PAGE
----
Ombudsman Alert: Why A Pre-Verbal Child Can Be Smarter Than A Computer!



Your humble author of the Ombudsman Alert, who taught Mathematics at MIT during 1957-60, was honored  to also be a junior member of a research team in the emerging science of Artificial Intelligence established in those years by MIT Professors John McCarthy and Marvin Minsky, currently known as the “Fathers of Artificial Intelligence” as well as Professor Claude Shannon, widely recognized as the “Father of Information Theory”

Notwithstanding the considerable further developments in the science of Artificial Intelligence(AI) over the past 58 years, current MIT Professor Josh Tenenbaum in his recent pioneering work exploring the minds of young pre-verbal children was able to establish the unprecedented fact that such a child, in some respects, “IS SMARTER THAN ANY MACHINE”(including computers utilizing the latest developments in AI).

How can all this be possible? In order to answer this question, Ombudsman Alert relies, once again, on the permission that the Editor, David Rotman,of the MIT Technology Review has always given to this column to quote directly from the Review, this time from the current “MIT News” in its feature story “GAME ON! By Studying how people play games and think, Josh Tenenbaum is helping explain why a child is smarter than any machine.”


“In the early days of Artificial Intelligence. the science of human learning was not advanced enough to offer much guidance…Turing(a founder of AI) could only presume what a child’s brain was like, -..and regarded it as a blank notebook-but no, says Tenenbaum-it is much more… In 2008 Tenenbaum taught a class at Harvard with the renowned psychologist Elizabeth Spelke who has shown that even young babies have certain forms of knowledge that appear to be built in…Spelke showed that some form of this understanding is present in two-to three-month olds…Spelke convinced Tenenbaum that the brain is set up to develop certain concepts, and in order to appreciate human intelligence fully, it is necessary to model the core intelligence of very young children.”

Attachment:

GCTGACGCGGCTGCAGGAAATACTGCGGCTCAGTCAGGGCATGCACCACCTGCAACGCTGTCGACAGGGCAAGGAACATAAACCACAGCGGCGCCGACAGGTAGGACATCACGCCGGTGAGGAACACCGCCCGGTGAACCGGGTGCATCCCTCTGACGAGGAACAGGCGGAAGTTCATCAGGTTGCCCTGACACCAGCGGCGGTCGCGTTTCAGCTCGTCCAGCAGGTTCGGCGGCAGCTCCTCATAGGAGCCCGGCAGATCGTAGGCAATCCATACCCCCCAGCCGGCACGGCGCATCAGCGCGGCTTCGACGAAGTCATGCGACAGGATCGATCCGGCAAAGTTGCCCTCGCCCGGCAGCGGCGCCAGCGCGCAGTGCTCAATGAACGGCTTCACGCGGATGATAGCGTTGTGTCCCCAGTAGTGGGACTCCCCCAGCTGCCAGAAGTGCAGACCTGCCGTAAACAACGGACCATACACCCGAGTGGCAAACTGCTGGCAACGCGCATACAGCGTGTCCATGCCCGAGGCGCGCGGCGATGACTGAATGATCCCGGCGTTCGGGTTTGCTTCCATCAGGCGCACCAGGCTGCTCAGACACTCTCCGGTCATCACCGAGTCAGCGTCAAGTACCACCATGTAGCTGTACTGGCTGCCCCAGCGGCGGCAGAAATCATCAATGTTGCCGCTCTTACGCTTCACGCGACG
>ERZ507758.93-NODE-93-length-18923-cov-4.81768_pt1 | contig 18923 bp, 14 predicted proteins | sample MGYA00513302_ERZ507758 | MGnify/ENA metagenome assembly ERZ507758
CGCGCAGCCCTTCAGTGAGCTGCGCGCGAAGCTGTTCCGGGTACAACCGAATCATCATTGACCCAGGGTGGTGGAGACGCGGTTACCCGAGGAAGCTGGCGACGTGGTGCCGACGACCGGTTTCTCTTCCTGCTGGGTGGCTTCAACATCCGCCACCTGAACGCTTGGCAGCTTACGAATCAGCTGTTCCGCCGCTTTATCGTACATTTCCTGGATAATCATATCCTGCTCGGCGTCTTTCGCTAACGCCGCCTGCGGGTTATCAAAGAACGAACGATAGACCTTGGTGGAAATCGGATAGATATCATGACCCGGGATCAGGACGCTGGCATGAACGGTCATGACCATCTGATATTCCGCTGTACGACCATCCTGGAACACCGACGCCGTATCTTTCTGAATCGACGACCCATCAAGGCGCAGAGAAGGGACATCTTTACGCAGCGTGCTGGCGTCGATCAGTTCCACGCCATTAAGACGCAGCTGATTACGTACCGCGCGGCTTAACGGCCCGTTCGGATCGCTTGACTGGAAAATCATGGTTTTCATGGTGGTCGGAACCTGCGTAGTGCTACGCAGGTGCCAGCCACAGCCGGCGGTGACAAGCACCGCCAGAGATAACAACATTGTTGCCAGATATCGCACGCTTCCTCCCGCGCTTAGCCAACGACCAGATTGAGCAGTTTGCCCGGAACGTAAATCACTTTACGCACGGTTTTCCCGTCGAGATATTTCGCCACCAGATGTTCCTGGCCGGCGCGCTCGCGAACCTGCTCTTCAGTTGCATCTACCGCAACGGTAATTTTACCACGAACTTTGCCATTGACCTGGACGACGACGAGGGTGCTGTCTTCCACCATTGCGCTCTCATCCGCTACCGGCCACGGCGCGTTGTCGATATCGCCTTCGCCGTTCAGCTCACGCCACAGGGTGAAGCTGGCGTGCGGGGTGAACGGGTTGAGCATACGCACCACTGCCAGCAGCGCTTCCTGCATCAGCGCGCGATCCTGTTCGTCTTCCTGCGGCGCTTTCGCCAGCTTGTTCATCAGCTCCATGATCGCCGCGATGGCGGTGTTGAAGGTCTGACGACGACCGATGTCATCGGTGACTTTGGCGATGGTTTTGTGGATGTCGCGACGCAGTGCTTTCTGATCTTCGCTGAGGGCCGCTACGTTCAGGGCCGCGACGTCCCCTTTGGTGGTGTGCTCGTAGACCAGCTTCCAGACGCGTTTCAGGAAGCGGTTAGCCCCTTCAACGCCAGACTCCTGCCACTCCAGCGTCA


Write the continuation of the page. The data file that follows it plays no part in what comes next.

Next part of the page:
“Most recently,Tenenbaum and Spelke explored how 10-month-old babies were able to figure out what other people want and how much they value the goals they’re pursuing. To do so, the researchers created animations in which blue, red and yellow characters jumped over walls or performed other physical tasks to reach one another. For instance, a red figure might jump over a small wall to get to a blue figure but refuse to jump over a medium wall, That same figure, however, might scale a tall wall in order to reach its yellow counterpart. The researchers hypothesized that if babies saw a character work harder to achieve a goal, they would infer that the character valued it more than the alternative. Indeed, when the researchers showed a red figure standing between yellow and blue with no wall and then caused it to move toward blue, the babies stared for longer. That is, having seen the red figure perform more work to reach yellow, they had inferred that red preferred yellow and were surprised when it”chose’ blue unstead. THIS SUGGESTS THAT EVEN PRE-VERBAL BABIES HAVE AN INTUITIVE UNDERSTANDING OF THE BALANCE BETWEEN COSTS AND REWARDS AND HOW IT FIGURES INTO OTHER PEOPLE’S BEHAVIOR.”

“In conclusion, Ombudsman Alert suggests the even pre-verbal babies can, in certain instances, BE SMARTER THAN A COMPUTER!”  

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